Theatre Review: Cry Me This (Vincent) River
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The threat of violence is never far away for LGBT people. The battle for marriage equality may have been won (except in Northern Ireland), but homophobia is still rife. The Park Theatre's revival of Philip Ridley's 2000 play, Vincent River, which explores the aftermath of a particularly ferocious murder is depressingly relevant.
A young teen, Davey, arrives at the home of a middle-aged woman, Anita. He is sporting a black eye and has been following her for months. We quickly learn that Anita's son was killed by thugs in nearby toilets and that Davey found his body. In 85 tense minutes, both characters seek to understand this devastating crime and their relationships with the victim.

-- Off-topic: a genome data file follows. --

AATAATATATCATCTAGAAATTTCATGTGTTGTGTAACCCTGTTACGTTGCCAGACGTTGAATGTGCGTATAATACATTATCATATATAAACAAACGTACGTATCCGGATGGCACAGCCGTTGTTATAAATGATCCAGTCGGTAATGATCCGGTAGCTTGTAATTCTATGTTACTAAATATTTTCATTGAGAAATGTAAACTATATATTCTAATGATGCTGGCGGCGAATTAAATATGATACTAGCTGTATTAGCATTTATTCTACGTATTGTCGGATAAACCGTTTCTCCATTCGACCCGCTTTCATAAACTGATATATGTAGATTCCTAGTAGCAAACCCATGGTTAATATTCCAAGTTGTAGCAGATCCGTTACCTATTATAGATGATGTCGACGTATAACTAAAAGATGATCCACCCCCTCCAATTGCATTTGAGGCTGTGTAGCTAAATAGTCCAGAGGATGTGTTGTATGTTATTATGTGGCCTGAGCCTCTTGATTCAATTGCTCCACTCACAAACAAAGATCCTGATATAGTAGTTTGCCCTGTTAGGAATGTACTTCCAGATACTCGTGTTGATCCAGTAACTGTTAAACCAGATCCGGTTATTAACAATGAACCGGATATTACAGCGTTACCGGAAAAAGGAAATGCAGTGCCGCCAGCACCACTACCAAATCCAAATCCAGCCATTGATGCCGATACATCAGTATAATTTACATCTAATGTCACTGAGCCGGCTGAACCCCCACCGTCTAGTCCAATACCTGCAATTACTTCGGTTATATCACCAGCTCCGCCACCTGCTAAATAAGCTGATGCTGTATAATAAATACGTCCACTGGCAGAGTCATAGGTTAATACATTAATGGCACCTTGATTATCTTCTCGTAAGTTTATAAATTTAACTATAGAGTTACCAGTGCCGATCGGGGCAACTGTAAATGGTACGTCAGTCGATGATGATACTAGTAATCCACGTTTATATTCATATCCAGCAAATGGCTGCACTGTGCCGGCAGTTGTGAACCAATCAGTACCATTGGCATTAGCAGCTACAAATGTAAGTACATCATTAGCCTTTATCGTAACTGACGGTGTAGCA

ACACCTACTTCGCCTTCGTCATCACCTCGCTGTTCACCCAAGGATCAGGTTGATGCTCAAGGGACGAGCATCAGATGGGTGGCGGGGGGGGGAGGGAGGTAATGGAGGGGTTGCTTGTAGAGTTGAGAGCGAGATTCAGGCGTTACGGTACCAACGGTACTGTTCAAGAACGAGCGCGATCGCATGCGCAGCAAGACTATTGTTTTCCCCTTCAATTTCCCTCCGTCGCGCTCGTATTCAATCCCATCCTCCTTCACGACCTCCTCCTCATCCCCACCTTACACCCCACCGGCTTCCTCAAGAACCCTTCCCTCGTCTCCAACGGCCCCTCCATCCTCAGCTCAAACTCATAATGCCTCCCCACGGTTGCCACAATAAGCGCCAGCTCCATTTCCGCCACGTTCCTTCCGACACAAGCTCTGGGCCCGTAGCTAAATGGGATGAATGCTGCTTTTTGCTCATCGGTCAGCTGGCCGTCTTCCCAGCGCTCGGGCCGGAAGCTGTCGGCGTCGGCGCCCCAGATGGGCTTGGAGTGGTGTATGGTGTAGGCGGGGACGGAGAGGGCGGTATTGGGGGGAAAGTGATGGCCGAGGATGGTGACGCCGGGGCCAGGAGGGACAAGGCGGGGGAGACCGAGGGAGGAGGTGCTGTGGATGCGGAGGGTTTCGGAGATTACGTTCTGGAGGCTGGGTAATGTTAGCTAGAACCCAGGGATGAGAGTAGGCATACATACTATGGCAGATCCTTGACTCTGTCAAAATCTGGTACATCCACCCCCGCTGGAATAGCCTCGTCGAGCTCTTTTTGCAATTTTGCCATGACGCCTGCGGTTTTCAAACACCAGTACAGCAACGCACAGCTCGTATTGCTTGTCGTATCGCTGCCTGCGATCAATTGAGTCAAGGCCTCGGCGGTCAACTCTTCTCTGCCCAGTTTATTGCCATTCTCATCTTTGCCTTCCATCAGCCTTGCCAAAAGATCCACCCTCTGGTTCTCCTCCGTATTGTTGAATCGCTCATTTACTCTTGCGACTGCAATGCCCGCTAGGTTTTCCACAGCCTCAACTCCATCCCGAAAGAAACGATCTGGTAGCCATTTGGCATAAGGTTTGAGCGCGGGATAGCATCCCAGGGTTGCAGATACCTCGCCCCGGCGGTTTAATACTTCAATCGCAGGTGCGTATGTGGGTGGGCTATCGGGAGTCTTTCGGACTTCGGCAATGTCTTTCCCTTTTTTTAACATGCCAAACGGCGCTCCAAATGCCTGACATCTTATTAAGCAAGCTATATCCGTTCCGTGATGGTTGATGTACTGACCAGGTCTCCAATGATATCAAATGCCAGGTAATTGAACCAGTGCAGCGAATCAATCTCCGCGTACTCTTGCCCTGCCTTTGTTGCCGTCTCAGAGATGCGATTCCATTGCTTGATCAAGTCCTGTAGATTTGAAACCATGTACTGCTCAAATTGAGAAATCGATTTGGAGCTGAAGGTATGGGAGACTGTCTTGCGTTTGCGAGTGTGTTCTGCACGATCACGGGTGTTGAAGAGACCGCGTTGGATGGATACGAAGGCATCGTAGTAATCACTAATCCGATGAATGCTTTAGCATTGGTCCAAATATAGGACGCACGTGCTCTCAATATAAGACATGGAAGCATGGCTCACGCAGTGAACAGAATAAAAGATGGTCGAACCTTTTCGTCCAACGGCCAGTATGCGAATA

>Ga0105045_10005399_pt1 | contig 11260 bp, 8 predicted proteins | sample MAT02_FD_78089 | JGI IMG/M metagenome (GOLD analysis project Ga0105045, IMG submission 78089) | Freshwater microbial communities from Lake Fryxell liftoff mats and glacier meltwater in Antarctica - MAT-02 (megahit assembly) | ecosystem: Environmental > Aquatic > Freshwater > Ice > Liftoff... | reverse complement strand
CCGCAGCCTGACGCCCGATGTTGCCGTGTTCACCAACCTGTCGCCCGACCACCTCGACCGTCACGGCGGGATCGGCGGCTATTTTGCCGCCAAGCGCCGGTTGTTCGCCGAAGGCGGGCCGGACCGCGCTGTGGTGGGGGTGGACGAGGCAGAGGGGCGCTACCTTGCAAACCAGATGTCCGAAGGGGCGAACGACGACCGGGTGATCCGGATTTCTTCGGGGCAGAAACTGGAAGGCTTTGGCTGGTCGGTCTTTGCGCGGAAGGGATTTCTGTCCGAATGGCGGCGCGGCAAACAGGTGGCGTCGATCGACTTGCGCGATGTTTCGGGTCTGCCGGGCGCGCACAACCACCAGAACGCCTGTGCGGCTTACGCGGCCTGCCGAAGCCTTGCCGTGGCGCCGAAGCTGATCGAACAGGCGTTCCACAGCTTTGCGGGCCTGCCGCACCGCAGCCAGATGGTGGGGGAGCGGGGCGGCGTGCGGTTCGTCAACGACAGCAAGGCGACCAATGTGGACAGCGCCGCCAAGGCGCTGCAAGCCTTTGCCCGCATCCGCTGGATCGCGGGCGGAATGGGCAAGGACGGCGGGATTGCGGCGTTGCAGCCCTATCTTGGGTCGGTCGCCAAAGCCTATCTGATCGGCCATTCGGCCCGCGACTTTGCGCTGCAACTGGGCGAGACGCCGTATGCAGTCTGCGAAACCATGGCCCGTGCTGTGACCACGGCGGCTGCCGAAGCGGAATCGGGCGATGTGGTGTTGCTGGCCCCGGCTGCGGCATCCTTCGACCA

Thomas Mahy perfectly captures the tortured soul of a teen who, even in progressive times, still grapples with internalised homophobia. His frantic, unbroken monologue in the play's climax is particularly powerful. But it's the range of Louise Jameson's performance which truly astounds: an impeccable portrait of raw grief and guilt, reverberating with fear, tenderness and longing.
Robert Chevara directs with immense subtlety, circumspectly emphasising both the humour as well as the horror in Ridley's writing which moves seamlessly from the brutal to the poetic.
Shattering and deeply moving.
Vincent River, Park Theatre, Clifton Terrace, N4 3JP, £16.50-£18. Until 14 April
Last Updated 09 April 2018